‒ The average cost of external public debt will go down by the end of 2022. This is contrary to a typical relationship whereby higher debt ratios lead to a higher cost of debt. The explanation here is that generous concessional loans are coming in at an extremely low interest rate of below 1%. The average cost of Ukraine’s public debt stood at about 7.2% in 2021. While the cost of external debt will decline on new cheap concessional funding, the new local debt may become significantly more expensive after the NBU hiked its key policy rate to 25% from 10%. However, new UAH debt that carries a higher interest rate is unlikely to change the cost of the total stock of debt in a material way.

‒ Importantly, an argument emphasised by the Ministry of Finance – getting through the crisis without restructuring may help build reputational capital for decades to come.

‒ Finally, any restructuring these days would hardly be possible given the huge uncertainty around key macroeconomic indicators. Even if there is some clarity regarding the potential fall in real and nominal GDP in hryvnia, the official exchange rate cannot be used to estimate GDP in dollar equivalent. The only practical approach at this stage would be to solicit a “stand still” agreement with creditors and stop servicing external debt such that coupons / interest is accrued, but not paid. Any constructive restructuring negation is only possible after the war is over.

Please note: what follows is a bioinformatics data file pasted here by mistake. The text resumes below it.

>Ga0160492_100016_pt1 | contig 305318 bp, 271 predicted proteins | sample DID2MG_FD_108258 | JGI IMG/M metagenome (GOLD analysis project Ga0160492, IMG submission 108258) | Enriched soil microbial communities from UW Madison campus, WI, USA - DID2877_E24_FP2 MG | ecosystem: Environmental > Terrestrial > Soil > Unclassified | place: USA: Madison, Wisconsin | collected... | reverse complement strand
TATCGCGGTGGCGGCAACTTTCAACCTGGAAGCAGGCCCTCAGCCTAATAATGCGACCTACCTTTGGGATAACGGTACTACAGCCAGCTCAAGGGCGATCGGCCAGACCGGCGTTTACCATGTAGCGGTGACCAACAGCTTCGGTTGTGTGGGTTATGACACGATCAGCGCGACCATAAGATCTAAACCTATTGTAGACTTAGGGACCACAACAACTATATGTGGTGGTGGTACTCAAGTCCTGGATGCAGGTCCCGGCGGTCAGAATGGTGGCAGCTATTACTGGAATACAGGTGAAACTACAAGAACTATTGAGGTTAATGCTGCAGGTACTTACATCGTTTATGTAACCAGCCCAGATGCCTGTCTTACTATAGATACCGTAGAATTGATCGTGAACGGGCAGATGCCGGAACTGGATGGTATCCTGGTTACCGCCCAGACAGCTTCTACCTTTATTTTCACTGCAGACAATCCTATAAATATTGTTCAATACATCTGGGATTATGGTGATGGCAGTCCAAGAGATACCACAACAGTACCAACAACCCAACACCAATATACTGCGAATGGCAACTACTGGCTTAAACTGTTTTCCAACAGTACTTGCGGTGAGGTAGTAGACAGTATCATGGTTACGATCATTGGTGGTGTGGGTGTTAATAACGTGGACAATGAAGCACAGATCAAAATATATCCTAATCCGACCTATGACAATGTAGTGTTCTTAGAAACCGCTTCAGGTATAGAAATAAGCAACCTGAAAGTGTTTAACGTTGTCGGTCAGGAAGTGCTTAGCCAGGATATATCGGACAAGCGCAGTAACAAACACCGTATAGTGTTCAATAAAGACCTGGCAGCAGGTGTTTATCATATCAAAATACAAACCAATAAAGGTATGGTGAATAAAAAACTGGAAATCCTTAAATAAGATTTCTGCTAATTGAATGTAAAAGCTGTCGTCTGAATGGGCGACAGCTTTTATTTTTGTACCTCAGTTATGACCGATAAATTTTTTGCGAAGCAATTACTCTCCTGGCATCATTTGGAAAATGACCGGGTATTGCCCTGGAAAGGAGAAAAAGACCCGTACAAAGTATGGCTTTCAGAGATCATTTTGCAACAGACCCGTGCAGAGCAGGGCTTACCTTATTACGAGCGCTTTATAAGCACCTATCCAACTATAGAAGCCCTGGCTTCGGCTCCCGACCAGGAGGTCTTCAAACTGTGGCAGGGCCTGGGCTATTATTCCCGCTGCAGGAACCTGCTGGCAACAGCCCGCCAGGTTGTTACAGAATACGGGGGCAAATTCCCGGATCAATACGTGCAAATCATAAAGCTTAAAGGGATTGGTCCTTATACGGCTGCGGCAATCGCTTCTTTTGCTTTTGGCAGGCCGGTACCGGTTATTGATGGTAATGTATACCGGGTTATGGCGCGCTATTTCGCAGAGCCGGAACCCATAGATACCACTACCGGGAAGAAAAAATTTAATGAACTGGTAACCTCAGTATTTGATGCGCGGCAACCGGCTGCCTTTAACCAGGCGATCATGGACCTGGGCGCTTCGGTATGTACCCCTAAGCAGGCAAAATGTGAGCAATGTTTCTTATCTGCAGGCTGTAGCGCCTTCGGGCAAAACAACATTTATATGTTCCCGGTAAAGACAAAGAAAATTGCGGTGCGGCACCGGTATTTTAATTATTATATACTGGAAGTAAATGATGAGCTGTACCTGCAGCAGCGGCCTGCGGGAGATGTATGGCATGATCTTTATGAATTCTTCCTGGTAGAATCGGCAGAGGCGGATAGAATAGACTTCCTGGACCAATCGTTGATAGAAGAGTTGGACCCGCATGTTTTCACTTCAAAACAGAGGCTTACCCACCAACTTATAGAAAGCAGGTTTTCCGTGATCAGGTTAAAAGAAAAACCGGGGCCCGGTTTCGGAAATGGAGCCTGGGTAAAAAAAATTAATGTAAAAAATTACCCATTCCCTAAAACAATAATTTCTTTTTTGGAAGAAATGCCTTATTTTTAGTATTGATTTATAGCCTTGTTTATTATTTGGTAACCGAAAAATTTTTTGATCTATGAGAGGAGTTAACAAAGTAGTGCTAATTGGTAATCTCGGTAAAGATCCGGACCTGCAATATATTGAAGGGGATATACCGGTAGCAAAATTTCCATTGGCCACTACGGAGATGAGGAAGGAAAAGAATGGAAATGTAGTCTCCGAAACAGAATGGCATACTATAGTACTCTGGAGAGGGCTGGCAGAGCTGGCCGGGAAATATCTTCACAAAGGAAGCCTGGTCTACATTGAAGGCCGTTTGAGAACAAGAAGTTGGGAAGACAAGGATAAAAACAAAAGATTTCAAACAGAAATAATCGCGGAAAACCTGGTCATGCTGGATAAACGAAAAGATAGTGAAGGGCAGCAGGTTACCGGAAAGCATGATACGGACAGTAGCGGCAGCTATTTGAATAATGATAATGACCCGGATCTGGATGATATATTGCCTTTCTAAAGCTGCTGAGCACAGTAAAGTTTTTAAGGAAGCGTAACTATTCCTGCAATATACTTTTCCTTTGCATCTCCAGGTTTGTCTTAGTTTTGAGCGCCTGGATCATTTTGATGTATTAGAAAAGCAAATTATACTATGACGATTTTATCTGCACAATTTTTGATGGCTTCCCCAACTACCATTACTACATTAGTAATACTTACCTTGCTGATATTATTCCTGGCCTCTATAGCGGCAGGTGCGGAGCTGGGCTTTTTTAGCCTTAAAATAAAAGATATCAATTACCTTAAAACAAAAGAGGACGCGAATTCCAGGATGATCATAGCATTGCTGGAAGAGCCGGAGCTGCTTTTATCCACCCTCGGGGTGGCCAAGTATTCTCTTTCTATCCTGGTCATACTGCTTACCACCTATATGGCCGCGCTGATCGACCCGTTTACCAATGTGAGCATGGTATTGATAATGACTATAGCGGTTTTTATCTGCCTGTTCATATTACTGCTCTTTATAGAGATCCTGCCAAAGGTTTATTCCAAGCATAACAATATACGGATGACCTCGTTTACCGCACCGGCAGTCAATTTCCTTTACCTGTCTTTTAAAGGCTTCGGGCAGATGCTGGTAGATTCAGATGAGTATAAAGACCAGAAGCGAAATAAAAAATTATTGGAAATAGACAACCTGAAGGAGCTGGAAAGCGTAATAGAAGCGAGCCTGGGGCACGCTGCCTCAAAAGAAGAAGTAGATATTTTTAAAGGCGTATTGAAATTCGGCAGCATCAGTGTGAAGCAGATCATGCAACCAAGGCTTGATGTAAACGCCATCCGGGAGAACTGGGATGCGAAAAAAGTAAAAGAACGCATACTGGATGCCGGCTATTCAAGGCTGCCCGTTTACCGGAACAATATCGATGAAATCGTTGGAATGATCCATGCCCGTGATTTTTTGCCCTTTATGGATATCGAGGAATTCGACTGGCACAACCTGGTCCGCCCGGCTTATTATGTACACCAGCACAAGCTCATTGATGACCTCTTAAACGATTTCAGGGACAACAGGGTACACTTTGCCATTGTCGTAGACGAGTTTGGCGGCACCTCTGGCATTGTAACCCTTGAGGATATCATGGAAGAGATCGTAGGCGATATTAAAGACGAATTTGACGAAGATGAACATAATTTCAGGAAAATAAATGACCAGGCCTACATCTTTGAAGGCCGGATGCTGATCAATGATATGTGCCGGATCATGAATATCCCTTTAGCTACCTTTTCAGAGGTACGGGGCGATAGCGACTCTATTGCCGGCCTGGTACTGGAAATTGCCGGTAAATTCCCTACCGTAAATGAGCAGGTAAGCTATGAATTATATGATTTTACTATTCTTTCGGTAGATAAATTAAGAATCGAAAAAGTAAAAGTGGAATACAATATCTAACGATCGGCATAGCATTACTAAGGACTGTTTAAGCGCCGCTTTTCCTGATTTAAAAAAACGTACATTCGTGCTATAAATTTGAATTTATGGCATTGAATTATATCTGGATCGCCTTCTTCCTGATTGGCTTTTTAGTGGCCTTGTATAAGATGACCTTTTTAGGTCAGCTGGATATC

Arguments favouring restructuring

‒ Economising cash (via suspension of payments) of more than $3.0bn over the next 18 months may prove to be the only correct approach if the war lingers too long and international financial assistance subsides in the future.

‒ A possible restructuring would not be a consequence of economic mismanagement, but solely a direct consequence of external factors. Before the war, Ukraine was doing a great job in terms of fiscal consolidation and public-debt management. Thus no one will blame Ukraine for restructuring debt, and restructuring is very unlikely to have a major impact on the international perception of Ukraine post war. Many Eurobond holders believe the suspension of debt servicing is inevitable given unprecedented fiscal pressures on Ukraine. This expectation is reflected in the Eurobond price of 32-40. Countries with debt trading at yields as high as Ukraine’s rarely manage to normalise credit risk premiums without going through a restructuring process.

‒ Restructuring will place foreign investors in Eurobonds and UAH-denominated bonds on a more equal footing. Those with investments in UAH bonds are now treated in a much less favourable manner. Due to tough FX restrictions, proceeds from local UAH bonds cannot be converted into hard currency and sent out of Ukraine. In fact, non-residents are forced to roll over their bonds at least until April 2023. More favourable treatment of FX debt vs UAH debt might in the future undermine government’s efforts to de-dollarise public debt.